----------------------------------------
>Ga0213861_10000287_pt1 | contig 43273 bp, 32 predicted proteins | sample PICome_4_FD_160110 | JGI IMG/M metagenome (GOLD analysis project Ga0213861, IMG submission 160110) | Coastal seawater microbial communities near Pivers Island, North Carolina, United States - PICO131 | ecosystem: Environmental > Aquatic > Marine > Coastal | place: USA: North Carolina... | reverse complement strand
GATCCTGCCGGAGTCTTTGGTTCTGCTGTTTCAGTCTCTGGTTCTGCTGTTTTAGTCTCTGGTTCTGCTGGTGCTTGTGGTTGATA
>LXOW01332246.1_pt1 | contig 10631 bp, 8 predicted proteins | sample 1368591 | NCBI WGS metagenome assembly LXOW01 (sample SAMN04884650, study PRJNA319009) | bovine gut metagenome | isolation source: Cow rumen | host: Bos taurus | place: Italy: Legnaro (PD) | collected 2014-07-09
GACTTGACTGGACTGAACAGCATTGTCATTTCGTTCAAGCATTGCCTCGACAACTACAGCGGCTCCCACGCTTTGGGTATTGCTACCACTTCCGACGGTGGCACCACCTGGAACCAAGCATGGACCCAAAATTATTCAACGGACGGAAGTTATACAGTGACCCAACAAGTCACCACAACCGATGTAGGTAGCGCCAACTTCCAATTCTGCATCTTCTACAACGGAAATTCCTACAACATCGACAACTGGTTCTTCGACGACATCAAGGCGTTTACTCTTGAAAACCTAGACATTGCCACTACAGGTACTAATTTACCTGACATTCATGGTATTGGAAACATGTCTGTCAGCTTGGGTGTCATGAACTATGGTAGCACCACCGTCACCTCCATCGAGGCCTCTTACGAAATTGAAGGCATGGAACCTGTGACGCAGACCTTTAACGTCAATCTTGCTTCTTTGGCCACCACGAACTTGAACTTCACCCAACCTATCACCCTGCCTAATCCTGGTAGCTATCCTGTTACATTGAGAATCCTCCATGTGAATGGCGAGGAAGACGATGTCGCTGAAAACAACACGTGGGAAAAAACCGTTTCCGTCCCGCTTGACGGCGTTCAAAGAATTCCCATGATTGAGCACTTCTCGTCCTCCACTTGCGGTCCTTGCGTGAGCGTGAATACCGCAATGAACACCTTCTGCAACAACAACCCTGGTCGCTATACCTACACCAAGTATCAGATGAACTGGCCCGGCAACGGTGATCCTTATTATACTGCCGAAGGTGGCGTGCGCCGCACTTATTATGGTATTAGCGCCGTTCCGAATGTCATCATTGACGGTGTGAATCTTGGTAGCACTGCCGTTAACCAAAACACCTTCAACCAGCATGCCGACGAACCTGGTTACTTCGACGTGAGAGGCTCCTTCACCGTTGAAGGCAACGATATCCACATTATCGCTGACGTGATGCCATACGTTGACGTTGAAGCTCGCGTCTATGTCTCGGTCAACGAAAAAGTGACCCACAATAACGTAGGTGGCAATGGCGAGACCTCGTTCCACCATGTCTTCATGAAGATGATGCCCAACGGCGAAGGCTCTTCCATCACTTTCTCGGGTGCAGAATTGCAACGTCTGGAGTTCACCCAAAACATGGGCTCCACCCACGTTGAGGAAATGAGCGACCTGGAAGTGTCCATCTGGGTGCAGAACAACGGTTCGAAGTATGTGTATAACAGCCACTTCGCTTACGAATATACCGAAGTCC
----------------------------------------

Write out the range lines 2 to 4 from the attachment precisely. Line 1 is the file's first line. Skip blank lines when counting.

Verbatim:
GATCCTGCCGGAGTCTTTGGTTCTGCTGTTTCAGTCTCTGGTTCTGCTGTTTTAGTCTCTGGTTCTGCTGGTGCTTGTGGTTGATA
>LXOW01332246.1_pt1 | contig 10631 bp, 8 predicted proteins | sample 1368591 | NCBI WGS metagenome assembly LXOW01 (sample SAMN04884650, study PRJNA319009) | bovine gut metagenome | isolation source: Cow rumen | host: Bos taurus | place: Italy: Legnaro (PD) | collected 2014-07-09
GACTTGACTGGACTGAACAGCATTGTCATTTCGTTCAAGCATTGCCTCGACAACTACAGCGGCTCCCACGCTTTGGGTATTGCTACCACTTCCGACGGTGGCACCACCTGGAACCAAGCATGGACCCAAAATTATTCAACGGACGGAAGTTATACAGTGACCCAACAAGTCACCACAACCGATGTAGGTAGCGCCAACTTCCAATTCTGCATCTTCTACAACGGAAATTCCTACAACATCGACAACTGGTTCTTCGACGACATCAAGGCGTTTACTCTTGAAAACCTAGACATTGCCACTACAGGTACTAATTTACCTGACATTCATGGTATTGGAAACATGTCTGTCAGCTTGGGTGTCATGAACTATGGTAGCACCACCGTCACCTCCATCGAGGCCTCTTACGAAATTGAAGGCATGGAACCTGTGACGCAGACCTTTAACGTCAATCTTGCTTCTTTGGCCACCACGAACTTGAACTTCACCCAACCTATCACCCTGCCTAATCCTGGTAGCTATCCTGTTACATTGAGAATCCTCCATGTGAATGGCGAGGAAGACGATGTCGCTGAAAACAACACGTGGGAAAAAACCGTTTCCGTCCCGCTTGACGGCGTTCAAAGAATTCCCATGATTGAGCACTTCTCGTCCTCCACTTGCGGTCCTTGCGTGAGCGTGAATACCGCAATGAACACCTTCTGCAACAACAACCCTGGTCGCTATACCTACACCAAGTATCAGATGAACTGGCCCGGCAACGGTGATCCTTATTATACTGCCGAAGGTGGCGTGCGCCGCACTTATTATGGTATTAGCGCCGTTCCGAATGTCATCATTGACGGTGTGAATCTTGGTAGCACTGCCGTTAACCAAAACACCTTCAACCAGCATGCCGACGAACCTGGTTACTTCGACGTGAGAGGCTCCTTCACCGTTGAAGGCAACGATATCCACATTATCGCTGACGTGATGCCATACGTTGACGTTGAAGCTCGCGTCTATGTCTCGGTCAACGAAAAAGTGACCCACAATAACGTAGGTGGCAATGGCGAGACCTCGTTCCACCATGTCTTCATGAAGATGATGCCCAACGGCGAAGGCTCTTCCATCACTTTCTCGGGTGCAGAATTGCAACGTCTGGAGTTCACCCAAAACATGGGCTCCACCCACGTTGAGGAAATGAGCGACCTGGAAGTGTCCATCTGGGTGCAGAACAACGGTTCGAAGTATGTGTATAACAGCCACTTCGCTTACGAATATACCGAAGTCC